Loss, Loss, Loss, Loss, Loss, Loss.
That’s six losses tonight playing games of League of Legends. Fortunately only one of them was in ranked solo. Losing in video games, especially when they’re competitive, can be frustrating. LoL can be brutal, especially when others are pointing at you as the reason for why the team is losing.
The one game which really tilted me in that six was the one I decided to play Kindred in. Kindred is one of my favourite characters in this game, but this character isn’t exactly robust – something I was reacquainted with when attempting to gank a half-health Syndra, only to simply pushed back and killed in the process.
That particular interaction really got to me. I don’t mind losing. Really. Having that attempted gank go so far south just because of a bunch of numbers I don’t really understand (try as I might) really highlighted the one true grievance I have with the game. I don’t really get numbers like LoL gives them to you. I don’t have time to estimate and interpret how or why my character is weak or strong relative to other players, or at the very least I’m not very good at it. This might be why I gravitate towards playing tank characters – there’s margin for error.
You learn to make estimations based on a character’s KDA – don’t try to duel the 10/2/6 Vayne if you’re not equally as fed for example. But when those estimations betray you because you didn’t understand the numbers enough, that’s what really annoys me about League.
When I play Pokémon Cards, I never feel betrayed by the numbers. It’s simple maths! When I look at my inventory in League of Legends, I’m met with numbers and percentages relating to Health, Attack Damage, Attack Speed, Armour, Magic Resist and Movement Speed – which then go on to interact with the other nine players on the map.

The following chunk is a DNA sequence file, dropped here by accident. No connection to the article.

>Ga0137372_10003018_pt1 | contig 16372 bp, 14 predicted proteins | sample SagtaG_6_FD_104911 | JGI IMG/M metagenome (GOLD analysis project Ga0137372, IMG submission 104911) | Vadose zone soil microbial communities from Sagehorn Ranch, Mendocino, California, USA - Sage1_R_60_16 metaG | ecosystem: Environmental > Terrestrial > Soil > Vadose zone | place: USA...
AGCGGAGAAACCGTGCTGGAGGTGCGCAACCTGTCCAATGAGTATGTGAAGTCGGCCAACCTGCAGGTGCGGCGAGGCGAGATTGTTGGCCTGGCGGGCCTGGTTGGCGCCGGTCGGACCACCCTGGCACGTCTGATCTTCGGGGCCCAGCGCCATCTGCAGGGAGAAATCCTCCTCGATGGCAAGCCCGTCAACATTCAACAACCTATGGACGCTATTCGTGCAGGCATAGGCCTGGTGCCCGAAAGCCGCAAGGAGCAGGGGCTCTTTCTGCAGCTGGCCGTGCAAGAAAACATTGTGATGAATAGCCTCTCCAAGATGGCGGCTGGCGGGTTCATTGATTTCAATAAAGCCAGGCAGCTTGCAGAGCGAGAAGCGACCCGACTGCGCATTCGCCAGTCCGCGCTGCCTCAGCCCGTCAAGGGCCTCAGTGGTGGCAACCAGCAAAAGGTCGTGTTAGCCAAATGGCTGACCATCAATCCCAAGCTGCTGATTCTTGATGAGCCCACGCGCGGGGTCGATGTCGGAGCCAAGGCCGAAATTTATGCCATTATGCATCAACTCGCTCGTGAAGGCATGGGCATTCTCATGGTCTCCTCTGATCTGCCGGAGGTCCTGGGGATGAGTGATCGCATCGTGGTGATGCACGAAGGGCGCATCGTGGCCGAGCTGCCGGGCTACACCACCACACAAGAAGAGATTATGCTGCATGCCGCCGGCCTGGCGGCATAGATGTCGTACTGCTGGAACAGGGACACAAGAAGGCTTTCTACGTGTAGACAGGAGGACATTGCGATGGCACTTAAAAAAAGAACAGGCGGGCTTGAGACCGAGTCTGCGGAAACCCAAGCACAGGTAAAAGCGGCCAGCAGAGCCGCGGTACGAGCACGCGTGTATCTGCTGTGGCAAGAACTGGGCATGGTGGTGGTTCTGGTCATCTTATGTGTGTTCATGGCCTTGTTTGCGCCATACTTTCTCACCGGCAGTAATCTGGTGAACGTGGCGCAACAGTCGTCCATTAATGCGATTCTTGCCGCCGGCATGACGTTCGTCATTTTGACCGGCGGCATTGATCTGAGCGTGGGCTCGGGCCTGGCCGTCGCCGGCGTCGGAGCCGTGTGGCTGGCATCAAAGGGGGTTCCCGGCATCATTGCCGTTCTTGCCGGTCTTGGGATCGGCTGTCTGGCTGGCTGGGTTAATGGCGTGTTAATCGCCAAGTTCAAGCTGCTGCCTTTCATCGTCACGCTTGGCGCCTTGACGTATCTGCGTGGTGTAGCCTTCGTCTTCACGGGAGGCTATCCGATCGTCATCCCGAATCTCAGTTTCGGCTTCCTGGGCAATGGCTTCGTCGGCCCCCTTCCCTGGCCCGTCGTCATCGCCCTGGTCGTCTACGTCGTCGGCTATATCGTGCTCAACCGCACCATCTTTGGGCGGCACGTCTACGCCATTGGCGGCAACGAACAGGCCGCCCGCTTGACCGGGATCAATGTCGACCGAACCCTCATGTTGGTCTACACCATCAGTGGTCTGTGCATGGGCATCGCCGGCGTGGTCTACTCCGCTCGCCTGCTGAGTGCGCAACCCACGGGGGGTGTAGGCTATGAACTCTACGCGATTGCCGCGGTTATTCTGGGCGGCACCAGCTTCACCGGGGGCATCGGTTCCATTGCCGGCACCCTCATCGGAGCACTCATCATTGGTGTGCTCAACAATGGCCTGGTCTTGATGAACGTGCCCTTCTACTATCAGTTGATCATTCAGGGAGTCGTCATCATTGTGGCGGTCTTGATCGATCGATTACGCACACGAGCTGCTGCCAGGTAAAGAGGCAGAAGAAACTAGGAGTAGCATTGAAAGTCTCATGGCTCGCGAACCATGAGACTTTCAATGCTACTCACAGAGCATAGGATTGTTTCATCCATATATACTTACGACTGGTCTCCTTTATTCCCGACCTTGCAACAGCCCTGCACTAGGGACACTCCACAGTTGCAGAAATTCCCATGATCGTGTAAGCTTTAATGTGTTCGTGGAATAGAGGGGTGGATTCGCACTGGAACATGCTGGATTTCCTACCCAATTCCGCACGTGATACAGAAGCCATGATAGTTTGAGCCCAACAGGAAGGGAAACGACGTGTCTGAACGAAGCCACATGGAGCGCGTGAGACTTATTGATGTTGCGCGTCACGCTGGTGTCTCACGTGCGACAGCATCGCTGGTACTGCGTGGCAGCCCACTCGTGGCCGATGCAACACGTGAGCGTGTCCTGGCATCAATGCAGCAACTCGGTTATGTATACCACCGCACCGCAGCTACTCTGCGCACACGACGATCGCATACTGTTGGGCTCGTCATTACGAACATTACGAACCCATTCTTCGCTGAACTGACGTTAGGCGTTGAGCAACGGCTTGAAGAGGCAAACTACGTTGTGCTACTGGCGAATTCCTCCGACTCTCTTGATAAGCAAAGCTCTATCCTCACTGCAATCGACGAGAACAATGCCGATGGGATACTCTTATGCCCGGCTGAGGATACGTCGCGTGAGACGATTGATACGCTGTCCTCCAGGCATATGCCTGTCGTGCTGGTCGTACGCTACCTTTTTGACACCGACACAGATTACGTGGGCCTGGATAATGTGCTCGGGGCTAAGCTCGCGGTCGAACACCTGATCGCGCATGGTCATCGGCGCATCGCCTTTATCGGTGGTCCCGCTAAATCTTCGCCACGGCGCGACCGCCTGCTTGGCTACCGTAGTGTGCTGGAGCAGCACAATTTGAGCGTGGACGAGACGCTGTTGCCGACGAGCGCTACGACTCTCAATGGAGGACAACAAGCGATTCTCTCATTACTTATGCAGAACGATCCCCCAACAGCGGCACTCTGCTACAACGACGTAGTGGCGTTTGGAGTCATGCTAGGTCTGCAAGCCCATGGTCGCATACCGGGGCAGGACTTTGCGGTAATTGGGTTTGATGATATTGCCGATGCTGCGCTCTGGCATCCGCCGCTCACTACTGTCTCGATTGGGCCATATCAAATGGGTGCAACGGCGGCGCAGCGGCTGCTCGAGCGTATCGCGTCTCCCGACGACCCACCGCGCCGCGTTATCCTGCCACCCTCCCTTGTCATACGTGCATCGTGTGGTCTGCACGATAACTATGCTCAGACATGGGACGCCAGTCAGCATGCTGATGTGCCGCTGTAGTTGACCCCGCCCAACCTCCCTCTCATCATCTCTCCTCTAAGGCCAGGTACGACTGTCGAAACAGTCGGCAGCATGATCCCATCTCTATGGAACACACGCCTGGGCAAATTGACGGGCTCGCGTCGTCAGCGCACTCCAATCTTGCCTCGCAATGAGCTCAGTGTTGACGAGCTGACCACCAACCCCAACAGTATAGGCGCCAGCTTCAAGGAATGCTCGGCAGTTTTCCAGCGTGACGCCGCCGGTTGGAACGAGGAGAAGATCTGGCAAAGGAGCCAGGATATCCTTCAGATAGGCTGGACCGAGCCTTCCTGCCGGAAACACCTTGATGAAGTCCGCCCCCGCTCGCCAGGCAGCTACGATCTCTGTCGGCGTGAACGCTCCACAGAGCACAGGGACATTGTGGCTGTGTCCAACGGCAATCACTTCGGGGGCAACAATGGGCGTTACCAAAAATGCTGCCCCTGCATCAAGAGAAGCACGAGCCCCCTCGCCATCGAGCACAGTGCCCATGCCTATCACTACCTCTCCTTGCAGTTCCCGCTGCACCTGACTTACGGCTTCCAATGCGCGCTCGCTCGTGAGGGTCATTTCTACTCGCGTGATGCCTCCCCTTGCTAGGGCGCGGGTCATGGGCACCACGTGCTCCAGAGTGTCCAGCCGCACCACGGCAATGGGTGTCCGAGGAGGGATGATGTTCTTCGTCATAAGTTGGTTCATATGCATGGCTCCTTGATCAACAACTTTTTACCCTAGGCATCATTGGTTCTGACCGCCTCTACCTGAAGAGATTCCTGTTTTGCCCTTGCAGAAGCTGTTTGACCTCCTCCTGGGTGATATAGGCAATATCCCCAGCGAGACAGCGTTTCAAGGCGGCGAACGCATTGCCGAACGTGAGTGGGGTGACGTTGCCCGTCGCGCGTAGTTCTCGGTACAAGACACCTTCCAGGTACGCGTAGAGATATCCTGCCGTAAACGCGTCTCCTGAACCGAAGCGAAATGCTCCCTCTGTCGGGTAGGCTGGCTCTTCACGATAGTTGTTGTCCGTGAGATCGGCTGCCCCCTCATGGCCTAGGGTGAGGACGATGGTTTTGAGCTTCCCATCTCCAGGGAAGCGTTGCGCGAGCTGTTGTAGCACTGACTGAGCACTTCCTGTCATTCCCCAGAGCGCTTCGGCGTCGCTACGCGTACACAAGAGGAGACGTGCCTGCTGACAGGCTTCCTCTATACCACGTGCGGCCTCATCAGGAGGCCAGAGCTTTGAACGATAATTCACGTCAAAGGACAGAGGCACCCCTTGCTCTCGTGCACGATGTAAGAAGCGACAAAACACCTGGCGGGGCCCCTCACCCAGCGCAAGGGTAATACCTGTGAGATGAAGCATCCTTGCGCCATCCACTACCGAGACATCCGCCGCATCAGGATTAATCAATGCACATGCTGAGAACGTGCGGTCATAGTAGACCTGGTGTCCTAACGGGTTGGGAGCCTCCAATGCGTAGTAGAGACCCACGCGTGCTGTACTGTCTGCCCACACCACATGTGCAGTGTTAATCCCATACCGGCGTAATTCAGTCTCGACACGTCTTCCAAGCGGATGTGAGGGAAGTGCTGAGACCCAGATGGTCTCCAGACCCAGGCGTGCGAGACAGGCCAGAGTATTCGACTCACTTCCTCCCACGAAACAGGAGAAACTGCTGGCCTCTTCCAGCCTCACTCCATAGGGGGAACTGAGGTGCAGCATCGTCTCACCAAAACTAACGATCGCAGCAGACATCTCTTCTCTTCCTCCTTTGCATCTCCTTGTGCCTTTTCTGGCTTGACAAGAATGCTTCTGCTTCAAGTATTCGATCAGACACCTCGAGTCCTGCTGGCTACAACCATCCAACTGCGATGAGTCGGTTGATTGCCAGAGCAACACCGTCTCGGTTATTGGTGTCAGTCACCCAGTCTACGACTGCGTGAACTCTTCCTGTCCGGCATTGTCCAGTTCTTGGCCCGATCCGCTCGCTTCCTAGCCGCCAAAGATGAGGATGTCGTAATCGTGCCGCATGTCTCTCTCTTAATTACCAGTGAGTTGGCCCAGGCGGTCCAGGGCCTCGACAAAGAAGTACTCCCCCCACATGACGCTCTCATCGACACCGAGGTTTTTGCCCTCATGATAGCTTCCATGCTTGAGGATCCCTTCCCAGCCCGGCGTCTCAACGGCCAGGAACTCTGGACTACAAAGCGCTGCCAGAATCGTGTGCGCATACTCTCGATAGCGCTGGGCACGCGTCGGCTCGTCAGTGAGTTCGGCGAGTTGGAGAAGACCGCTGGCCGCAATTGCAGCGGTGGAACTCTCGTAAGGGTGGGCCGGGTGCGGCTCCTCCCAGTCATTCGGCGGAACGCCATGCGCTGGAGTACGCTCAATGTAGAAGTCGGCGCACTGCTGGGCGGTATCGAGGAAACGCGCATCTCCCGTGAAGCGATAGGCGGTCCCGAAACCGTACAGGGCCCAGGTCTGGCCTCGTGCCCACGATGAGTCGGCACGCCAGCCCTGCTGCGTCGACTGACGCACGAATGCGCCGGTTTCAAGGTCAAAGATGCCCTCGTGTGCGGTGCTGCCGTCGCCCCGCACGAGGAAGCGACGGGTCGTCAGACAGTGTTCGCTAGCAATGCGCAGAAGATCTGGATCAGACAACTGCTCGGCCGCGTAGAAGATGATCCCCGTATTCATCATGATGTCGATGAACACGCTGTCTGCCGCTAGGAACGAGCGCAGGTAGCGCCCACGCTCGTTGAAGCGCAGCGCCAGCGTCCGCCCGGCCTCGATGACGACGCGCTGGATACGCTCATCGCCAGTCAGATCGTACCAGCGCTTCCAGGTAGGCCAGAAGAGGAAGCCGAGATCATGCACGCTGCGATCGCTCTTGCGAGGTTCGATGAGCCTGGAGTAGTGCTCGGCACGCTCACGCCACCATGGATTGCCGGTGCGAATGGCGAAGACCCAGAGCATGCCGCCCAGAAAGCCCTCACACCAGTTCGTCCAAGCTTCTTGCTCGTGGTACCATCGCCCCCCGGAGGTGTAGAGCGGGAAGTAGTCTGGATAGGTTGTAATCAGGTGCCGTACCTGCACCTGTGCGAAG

When I don’t have to worry about those numbers and am left to ‘feel’ it out, I’m ok. But I’m simply not that good with the squishier characters in the game as a result. My best game of the night was the one ranked solo game I played – 5/3/16 on Amumu and although we still lost, I felt useful and I felt like I knew what I was doing when I did it. I was satisfied.
Part of the issue seems to stem from not playing to improve all the time. It is possible to play thousands of games within the lowest divisions and not make any progress because you aren’t actively trying to learn the game or think about your mistakes. When I say playing to improve, I mean constantly thinking about what you’re doing and what to do next, thinking about mistakes, what you can do better to improve, etc.
Reflecting on the Kindred game, I realised that fighting was always going to be difficult early on due to the lack of resistances in my rune page set up and so I know for next time that I need to be very careful when ganking early.
I go through this grievance with the game at times, but always end up getting over it because it’s fun to play with a good group of friends like I do. At the very least, enjoying the esports scene removes the need to understand the hard numbers, freeing you to focus on the spectacle.